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What the buyer wants is of ut­most im­por­tance in the gar­ment busi­ness. More so as fash­ion is chang­ing so fast that some­times it be­comes dif­fi­cult to put the prod­uct on the shelves, be­fore the trend goes out of vogue!

The buy­ing of­fices of in­ter­na­tional re­tail­ers/brands have over the years mas­tered the art of ‘sourc­ing’, de­vel­op­ing over the time from be­ing merely post of­fices for the in­ter­na­tional clients to be­ing part­ners in ex­plor­ing new con­cepts, de­vel­op­ing ven­dors, groom­ing sup­pli­ers and sug­gest­ing busi­ness strate­gies that are coun­try-spe­cific.

Yet, chal­lenges al­ways re­main and con­stant train­ing is un­der­way to keep pace with new re­quire­ments in prod­uct, fac­tory com­pli­ances and the whole process of sourc­ing.

When I look at the do­mes­tic man­u­fac­tur­ing sce­nario, I can see a gap in the sourc­ing side. I am not un­der­min­ing the cur­rent sourc­ing of­fices or the work they are do­ing to de­velop a strong ven­dor base for do­mes­tic re­tail…, but the re­al­ity is that there is still a long way to go to be able to work on sim­i­lar lines that the in­ter­na­tional buy­ing of­fices and even the buy­ing agents work in.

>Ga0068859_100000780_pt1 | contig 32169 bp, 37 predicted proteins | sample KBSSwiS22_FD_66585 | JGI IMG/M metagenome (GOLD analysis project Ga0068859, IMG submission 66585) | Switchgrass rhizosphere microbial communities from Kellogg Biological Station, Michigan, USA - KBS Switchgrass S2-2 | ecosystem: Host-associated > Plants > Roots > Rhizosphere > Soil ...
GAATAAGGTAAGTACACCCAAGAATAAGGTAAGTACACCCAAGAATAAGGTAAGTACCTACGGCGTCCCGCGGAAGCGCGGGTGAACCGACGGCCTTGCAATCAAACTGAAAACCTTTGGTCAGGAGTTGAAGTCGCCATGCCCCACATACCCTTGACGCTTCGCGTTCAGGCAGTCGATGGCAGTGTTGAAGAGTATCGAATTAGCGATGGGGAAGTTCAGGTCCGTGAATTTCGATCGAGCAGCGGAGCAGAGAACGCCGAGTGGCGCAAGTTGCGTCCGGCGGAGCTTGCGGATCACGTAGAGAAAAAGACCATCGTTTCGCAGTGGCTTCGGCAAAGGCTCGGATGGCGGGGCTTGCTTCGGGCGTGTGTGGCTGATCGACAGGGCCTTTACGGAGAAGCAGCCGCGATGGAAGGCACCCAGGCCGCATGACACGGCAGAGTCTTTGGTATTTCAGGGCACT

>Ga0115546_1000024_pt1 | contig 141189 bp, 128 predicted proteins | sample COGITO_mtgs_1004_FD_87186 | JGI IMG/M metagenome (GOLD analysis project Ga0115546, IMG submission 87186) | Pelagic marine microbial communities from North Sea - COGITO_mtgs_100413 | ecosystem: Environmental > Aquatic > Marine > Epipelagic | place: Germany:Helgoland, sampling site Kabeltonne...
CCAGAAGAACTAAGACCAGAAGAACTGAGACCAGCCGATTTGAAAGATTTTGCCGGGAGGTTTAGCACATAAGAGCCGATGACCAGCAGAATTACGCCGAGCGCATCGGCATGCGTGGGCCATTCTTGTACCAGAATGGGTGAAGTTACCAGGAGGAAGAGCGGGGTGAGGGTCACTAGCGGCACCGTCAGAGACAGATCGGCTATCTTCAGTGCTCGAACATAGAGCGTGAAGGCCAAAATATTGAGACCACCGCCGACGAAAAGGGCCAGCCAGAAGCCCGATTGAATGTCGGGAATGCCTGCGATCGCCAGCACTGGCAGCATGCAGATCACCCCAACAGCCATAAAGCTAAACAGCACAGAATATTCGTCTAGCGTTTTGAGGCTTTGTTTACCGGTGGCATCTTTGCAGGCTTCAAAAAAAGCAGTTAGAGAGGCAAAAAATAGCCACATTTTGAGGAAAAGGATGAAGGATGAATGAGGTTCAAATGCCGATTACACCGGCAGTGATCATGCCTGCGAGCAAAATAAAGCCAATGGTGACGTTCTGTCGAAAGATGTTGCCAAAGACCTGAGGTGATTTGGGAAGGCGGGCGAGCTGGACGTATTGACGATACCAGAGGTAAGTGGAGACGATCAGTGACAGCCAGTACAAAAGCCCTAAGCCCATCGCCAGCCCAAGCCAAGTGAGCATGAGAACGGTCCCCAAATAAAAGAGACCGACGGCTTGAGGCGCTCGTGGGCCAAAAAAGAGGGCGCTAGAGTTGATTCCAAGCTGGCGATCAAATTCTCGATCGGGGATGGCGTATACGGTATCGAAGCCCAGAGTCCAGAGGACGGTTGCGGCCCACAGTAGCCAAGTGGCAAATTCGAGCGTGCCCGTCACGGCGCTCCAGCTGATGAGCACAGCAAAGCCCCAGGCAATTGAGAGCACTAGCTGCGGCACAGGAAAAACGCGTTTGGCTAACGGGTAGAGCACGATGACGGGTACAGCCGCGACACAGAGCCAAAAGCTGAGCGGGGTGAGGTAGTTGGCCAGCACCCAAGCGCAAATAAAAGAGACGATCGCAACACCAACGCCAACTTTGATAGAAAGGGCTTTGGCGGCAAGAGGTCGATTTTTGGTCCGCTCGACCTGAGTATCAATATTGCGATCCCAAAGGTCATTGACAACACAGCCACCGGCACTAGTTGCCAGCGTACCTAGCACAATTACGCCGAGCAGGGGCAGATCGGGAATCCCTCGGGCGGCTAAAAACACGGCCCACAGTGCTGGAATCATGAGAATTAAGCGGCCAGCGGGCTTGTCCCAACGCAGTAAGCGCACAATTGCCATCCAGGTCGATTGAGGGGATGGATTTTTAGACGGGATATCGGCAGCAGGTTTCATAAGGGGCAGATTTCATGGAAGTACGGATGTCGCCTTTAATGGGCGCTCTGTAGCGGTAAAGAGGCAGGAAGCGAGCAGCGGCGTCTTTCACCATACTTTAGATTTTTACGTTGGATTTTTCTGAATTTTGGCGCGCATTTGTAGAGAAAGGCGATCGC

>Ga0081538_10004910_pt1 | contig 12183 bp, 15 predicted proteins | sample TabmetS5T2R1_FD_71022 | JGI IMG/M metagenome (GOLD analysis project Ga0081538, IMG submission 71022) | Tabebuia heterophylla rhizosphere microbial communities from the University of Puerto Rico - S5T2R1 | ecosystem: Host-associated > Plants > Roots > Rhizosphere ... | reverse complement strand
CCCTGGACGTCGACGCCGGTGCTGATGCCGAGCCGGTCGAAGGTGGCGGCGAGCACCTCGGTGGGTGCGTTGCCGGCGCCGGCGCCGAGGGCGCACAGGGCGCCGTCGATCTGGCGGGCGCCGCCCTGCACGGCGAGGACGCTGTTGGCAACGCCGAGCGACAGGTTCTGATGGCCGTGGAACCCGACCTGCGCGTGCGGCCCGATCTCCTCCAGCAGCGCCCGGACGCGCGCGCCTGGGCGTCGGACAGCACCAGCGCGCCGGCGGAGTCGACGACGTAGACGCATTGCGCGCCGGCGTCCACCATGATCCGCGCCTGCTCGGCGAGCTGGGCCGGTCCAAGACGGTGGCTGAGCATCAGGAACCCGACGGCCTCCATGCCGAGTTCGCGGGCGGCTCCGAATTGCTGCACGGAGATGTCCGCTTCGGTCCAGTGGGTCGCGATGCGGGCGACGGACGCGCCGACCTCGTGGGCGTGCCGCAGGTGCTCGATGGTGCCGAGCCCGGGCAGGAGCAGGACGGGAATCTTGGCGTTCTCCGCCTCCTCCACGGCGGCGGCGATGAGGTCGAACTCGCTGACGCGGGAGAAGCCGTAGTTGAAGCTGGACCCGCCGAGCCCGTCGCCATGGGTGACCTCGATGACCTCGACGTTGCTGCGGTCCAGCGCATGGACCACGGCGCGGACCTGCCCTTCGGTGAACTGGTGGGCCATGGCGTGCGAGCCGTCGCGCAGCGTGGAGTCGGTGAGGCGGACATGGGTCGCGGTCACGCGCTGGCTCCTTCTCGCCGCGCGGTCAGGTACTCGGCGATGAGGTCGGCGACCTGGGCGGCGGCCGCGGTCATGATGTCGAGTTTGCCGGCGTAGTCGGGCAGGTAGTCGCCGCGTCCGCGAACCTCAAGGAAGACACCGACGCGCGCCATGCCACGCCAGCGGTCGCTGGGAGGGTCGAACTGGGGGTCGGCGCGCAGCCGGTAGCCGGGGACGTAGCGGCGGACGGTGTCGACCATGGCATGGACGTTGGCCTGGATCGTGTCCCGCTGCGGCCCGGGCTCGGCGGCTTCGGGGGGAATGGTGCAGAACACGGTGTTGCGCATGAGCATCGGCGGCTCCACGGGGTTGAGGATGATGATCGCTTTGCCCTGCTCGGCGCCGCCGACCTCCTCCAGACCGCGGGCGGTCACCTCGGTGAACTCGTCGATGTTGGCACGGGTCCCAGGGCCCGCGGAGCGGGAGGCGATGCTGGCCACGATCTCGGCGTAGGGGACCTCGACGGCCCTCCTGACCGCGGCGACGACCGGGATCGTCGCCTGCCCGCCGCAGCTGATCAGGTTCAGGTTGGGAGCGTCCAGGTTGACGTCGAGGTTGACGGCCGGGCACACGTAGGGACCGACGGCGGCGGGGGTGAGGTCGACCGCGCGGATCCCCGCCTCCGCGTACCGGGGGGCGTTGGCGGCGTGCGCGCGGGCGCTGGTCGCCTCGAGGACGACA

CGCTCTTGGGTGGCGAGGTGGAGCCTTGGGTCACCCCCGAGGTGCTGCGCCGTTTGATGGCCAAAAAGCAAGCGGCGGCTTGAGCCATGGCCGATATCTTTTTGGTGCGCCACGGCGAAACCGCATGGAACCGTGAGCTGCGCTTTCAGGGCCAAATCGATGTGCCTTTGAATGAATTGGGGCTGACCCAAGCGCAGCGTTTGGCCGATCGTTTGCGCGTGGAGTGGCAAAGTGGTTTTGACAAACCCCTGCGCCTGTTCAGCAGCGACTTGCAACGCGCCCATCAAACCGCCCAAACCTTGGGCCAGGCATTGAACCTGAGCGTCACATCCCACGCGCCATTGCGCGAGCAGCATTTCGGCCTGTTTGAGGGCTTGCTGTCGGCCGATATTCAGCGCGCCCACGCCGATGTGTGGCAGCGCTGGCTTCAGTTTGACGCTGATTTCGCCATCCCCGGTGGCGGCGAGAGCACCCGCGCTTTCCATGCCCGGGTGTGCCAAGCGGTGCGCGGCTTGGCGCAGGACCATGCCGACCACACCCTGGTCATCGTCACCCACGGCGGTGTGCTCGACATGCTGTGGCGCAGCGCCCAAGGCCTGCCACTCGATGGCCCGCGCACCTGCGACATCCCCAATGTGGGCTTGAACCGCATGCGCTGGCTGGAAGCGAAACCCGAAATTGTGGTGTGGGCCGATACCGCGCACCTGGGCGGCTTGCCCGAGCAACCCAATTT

So many sourc­ing pro­fes­sion­als from top buy­ing of­fices have been roped in to work with top In­dian re­tail­ers like Re­liance, Fu­ture Group, Aditya Birla Re­tail to name a few, but the mid­dle and small brands and re­tail­ers are strug­gling to find the right for­mula.

This cross pol­li­na­tion be­tween in­ter­na­tional sourc­ing and do­mes­tic sourc­ing is a good way to up­grade and de­velop sourc­ing strate­gies for do­mes­tic re­tail, but the coun­try-spe­cific re­quire­ments and re­gional pref­er­ences must also be taken into con­sid­er­a­tion.

Many of the ex­porters like to work with re­tail­ers/brands where pro­fes­sion­als have been brought in from the ex­port sce­nario. They be­lieve that the fit­ment will be more fruit­ful. Yet, in many cases, the re­sult is not on ex­pected lines.

This is mostly be­cause the re­quire­ments of do­mes­tic sourc­ing are dif­fer­ent and it is im­por­tant to bring in bench­mark prac­tices, but with the needed ‘twist’. The faster we are able to achieve this goal, the quicker the do­mes­tic mar­ket will be able to de­velop to a level that can truly be called global.

The is­sues in do­mes­tic sourc­ing are many…, and not nec­es­sar­ily re­lated to do­mes­tic brands. Even in­ter­na­tional brands sell­ing in In­dia have chal­lenges of sourc­ing. So ob­vi­ously it is not about ‘who’ the re­tailer/brand or the fi­nal pro­cure­ment agency is, but ‘how’ the sourc­ing prac­tices are com­pat­i­ble to lo­cal re­quire­ments.

Just re­cently, the Prime Min­is­ter had shown con­cern on sourc­ing prac­tices, spe­cially at the re­stric­tive and dis­crim­i­na­tory clauses be­ing im­posed against do­mes­tic man­u­fac­tur­ers and sup­pli­ers in ten­der doc­u­ments for pub­lic pro­cure­ment.

The Gov­ern­ment of In­dia has made it very clear that it is com­mit­ted to en­sur­ing that both qual­ity and price con­sid­er­a­tions are not com­pro­mised, but this should not lead to im­pos­ing con­di­tions that re­sult in un­rea­son­able ex­clu­sion of do­mes­tic sup­pli­ers.

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